That’s because Scott has been interested in pursuing Joel Quenneville almost since the minute he was fired by the Chicago Blackhawks last month.
And why not? Quenneville won three Stanley Cups in six seasons with the Blackhawks. The guy has a great track record and one that would certainly bring an instant infusion of interest and excitement to an apathetic fan base.
It was one of those conversations, though, that didn’t go well with former GM Ron Hextall.
So, Hextall was fired. For far many more reasons than this, but this was certainly on the list.
With the addition of Fletcher, Scott agreed to give him time to evaluate what he has on the roster and the coaching staff. But that willingness to be patient has dried up rapidly.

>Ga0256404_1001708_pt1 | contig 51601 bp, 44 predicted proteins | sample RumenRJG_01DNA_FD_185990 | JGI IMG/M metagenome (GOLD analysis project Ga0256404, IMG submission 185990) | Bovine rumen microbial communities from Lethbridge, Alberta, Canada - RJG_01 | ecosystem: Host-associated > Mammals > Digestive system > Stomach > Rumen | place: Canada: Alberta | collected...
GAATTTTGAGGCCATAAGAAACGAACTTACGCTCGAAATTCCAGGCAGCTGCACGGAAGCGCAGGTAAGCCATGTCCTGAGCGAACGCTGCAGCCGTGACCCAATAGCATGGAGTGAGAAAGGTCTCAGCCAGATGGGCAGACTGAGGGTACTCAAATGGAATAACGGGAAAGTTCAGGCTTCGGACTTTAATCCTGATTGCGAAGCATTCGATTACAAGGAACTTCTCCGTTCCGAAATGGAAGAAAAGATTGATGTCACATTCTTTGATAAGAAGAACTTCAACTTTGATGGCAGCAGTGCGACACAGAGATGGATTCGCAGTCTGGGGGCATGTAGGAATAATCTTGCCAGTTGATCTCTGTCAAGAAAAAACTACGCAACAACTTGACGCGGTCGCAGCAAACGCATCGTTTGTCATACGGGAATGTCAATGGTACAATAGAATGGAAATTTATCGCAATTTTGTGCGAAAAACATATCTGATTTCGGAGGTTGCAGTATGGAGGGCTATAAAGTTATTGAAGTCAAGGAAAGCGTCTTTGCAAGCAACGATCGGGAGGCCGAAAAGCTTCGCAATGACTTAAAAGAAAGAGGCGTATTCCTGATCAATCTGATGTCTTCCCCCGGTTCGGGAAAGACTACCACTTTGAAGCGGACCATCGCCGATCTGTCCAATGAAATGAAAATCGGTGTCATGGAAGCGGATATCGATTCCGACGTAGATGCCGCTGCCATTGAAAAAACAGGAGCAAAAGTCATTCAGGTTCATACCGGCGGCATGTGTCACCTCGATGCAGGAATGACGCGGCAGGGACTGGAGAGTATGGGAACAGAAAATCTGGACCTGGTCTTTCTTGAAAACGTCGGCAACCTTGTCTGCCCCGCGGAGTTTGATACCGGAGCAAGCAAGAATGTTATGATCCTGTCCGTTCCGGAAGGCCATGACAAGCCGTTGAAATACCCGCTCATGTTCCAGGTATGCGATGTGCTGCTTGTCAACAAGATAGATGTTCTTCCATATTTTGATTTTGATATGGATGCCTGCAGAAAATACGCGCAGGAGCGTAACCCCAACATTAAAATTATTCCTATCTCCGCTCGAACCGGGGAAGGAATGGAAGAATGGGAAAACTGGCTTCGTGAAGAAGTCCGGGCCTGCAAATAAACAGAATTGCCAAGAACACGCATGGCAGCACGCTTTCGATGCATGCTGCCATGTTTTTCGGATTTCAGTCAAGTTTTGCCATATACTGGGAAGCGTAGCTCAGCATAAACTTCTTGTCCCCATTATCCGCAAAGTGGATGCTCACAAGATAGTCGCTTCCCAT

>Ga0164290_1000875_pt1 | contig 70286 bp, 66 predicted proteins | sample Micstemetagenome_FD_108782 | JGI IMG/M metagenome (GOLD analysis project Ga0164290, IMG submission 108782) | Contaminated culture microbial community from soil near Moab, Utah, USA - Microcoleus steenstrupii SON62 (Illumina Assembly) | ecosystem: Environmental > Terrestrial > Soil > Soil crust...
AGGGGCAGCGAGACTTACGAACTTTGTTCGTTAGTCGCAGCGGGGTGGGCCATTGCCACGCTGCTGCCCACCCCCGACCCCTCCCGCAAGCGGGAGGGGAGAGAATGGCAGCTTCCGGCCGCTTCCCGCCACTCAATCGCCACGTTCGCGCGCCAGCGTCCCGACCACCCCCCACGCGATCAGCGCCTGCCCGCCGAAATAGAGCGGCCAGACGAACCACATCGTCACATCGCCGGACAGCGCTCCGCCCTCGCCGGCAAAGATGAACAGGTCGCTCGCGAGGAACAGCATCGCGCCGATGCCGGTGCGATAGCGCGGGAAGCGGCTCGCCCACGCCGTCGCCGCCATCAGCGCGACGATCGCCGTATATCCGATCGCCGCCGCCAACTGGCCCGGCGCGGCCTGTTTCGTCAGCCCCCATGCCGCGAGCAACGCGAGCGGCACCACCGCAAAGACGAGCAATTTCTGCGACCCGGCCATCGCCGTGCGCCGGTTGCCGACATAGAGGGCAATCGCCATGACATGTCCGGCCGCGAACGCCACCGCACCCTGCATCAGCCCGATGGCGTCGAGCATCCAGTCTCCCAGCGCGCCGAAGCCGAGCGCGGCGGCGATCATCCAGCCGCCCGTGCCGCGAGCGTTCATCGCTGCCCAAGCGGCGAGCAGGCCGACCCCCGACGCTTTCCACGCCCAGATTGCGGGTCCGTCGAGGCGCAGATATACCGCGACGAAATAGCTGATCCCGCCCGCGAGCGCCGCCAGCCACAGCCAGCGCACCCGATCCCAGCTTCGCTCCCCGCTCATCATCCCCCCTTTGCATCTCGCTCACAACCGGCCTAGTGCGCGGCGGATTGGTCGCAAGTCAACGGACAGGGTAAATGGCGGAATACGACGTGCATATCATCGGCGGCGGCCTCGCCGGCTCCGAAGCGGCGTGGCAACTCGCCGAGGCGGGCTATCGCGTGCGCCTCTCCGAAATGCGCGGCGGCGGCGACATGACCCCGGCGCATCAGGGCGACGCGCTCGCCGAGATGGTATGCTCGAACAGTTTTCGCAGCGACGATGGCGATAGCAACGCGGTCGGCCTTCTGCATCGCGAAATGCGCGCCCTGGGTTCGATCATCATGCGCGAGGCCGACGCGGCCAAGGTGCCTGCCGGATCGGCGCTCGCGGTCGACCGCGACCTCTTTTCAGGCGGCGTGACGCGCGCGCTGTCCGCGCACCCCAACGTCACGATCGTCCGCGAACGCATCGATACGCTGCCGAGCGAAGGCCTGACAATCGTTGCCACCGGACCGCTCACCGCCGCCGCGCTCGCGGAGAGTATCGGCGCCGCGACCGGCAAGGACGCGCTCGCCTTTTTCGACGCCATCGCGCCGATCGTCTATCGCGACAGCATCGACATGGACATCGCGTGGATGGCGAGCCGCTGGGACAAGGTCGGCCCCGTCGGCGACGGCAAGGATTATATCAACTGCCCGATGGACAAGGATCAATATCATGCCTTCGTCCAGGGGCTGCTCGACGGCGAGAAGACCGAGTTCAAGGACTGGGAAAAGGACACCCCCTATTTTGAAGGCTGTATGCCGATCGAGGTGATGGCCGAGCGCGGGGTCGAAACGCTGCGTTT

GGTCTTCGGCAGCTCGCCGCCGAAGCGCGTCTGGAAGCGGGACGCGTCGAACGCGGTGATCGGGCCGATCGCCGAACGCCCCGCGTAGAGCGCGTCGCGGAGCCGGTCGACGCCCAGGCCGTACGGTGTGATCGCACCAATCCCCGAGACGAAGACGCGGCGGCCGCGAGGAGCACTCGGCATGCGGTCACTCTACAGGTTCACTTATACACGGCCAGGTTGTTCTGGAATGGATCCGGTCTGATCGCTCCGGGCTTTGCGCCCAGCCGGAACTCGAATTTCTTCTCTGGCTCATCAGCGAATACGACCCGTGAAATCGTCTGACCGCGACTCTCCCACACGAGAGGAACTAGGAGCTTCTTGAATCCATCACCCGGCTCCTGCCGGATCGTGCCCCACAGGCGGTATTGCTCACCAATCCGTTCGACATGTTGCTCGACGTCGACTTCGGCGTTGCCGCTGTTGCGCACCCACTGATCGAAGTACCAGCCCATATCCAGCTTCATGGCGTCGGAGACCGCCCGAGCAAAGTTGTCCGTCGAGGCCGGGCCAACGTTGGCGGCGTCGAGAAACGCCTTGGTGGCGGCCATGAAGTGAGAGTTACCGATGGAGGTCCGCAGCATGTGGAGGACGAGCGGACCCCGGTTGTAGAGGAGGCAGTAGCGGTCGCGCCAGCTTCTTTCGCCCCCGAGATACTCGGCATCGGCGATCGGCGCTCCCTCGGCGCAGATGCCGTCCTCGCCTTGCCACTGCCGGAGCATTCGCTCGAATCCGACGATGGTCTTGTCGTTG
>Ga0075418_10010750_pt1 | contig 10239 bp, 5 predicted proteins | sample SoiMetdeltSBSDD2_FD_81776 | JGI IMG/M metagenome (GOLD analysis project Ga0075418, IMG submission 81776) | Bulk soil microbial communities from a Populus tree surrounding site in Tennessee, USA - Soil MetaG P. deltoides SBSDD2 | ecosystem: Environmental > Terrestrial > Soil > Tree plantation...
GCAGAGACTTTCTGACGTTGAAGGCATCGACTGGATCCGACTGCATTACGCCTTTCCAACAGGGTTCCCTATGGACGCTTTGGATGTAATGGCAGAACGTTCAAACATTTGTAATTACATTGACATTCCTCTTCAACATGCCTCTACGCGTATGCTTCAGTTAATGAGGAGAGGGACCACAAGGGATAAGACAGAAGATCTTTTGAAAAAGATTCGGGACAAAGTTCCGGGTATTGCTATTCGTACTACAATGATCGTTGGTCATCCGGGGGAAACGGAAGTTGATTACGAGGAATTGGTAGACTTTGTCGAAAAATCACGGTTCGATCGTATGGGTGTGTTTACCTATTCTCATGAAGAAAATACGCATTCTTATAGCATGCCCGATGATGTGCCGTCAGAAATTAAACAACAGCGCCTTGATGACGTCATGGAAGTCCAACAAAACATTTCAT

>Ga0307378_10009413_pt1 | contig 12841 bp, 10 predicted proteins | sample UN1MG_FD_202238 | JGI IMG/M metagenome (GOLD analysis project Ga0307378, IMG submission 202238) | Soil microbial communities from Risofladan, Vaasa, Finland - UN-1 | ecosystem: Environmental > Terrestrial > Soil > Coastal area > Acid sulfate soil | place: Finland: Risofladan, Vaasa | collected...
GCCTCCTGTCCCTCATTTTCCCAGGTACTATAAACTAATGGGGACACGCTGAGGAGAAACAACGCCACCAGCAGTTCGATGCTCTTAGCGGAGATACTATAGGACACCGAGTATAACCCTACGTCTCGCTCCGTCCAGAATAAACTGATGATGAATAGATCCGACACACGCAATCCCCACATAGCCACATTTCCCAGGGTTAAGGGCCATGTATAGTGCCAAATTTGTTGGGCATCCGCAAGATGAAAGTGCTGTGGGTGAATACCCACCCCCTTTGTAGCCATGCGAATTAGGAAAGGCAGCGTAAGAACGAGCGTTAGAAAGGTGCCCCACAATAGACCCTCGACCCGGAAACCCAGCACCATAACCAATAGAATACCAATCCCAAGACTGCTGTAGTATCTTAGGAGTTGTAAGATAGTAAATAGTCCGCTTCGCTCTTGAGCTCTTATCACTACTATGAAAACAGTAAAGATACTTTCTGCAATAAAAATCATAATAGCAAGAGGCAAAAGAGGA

When the team looks as bad as it has in the past four games – all losses – and has fallen into last place by themselves in the Eastern Conference, and is tied for the third-worst record in the league, it can lead to a lot of public angst and make a bigwig like Scott concerned about the perception of his team.
But the Flyers are 2-4-2 since firing Hextall. It’s not good, but it’s not pathetic. There have been many worse eight game stretches than those in which you register six points.
And is six games enough time to give Fletcher to make all the evaluations he needs? Maybe, maybe not.
But the reality is, keeping the fanbase happy is also part of the business, and even if internally among hockey people there is a belief that Hakstol is still the right coach for this team despite all the outside noise, the people who sign the checks sometimes feel they have to consider more than just what the hockey people advise.